Sunday, April 24, 2016

Cooper Mountain

Cooper Mountain Nature Park is especially lovely in the spring.  Much of the park is oak savannah, sunny meadows with short Oregon white oak and Pacific madrone trees.  The Native Americans in the Pacific Northwest employed controlled burns, which created better habitat for plants they foraged. Deer and elk would graze on the grasses that grew there, which made it easier for humans to hunt and for wildflowers to flourish. After European diseases and genocide overtook the Native people, this habitat began to disappear as Douglas firs creeped in.  With their height advantage, they outcompete oaks and madrones and create far more shade.  With the decline of oak savannahs, whole ecosystems began to disappear.  Cooper Mountain is home to some rare wildflowers, including golden paintbrush and white rock larkspur. Metro is attempting to maintain the oak savannah from encroaching trees and grasses using experiments with controlled burns and cattle grazing.  We went there to see what was blooming.  The rarest wildflowers were yet to come, but there were many lovely flowers, including hound's tongue, which I see nowhere else.  We also couldn't resist peering into the pond, and found lots of tadpoles, salamander larvae, snails and their eggs, and garter snakes.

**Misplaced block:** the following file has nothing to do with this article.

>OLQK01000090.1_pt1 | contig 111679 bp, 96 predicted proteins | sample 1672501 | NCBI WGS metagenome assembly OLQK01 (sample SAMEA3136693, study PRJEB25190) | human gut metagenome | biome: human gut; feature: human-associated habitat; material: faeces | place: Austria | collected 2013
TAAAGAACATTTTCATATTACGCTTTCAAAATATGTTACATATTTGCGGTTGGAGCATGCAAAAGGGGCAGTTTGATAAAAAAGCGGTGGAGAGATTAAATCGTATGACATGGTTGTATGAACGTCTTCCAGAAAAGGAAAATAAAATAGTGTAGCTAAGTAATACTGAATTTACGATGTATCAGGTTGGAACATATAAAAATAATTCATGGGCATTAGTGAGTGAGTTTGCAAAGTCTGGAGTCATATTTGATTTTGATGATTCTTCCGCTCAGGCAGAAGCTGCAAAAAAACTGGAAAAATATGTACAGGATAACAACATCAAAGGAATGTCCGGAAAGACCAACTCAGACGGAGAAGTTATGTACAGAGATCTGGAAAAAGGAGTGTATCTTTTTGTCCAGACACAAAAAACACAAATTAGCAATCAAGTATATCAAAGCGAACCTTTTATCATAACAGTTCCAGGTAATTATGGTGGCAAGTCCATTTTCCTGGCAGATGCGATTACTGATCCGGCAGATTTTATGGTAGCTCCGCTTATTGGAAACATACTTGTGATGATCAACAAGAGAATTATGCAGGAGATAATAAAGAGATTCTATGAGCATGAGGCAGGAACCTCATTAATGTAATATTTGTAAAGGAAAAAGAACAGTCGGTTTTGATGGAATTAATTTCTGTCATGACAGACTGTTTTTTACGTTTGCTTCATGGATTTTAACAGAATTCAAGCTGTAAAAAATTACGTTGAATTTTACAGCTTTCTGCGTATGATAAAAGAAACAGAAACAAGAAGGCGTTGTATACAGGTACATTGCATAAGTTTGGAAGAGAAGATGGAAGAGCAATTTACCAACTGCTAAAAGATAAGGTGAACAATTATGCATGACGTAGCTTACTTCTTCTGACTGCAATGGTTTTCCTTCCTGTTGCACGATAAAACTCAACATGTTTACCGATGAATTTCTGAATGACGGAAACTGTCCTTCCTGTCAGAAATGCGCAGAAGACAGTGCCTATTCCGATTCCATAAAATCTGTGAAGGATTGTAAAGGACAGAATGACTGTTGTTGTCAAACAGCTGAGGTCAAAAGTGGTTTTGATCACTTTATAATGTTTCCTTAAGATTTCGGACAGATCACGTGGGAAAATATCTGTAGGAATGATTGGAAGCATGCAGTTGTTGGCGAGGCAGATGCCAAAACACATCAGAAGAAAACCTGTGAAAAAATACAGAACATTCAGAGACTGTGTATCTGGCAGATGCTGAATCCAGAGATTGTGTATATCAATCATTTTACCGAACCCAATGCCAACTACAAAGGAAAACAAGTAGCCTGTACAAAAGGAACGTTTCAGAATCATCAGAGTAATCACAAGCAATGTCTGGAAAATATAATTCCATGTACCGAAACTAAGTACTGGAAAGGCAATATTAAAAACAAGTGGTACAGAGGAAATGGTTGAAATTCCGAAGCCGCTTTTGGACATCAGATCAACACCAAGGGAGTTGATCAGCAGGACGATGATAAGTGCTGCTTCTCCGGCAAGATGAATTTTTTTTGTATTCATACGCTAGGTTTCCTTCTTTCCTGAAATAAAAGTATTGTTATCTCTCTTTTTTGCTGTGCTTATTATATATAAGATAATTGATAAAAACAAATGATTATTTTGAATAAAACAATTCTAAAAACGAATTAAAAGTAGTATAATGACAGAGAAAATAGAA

When we arrived, a beekeeper was busy collecting a wild swarm of
honey bees in the parking lot.
Star-formed false Solomon's seal.
Fawn lily.
Chocolate lily.
Oregon iris.
Praire star.
Cooper's hawk(?). 
Listening at a listening tube.
Red flowering currant.
Aquatic snail eggs?
Salamander larva, possibly rough skinned newt?
If you look closely, you will see two salamander larvae, one tadpole
and a snail egg mass.
Long-toed salamander egg mass.
Tadpole (Pacific chorus frog?).
A dancing aquatic snail.
Upside down.
Garter snake.
Garter snake.
Monkey flower.
Hound's tongue.
Hound's tongue.
Hound's tongue.

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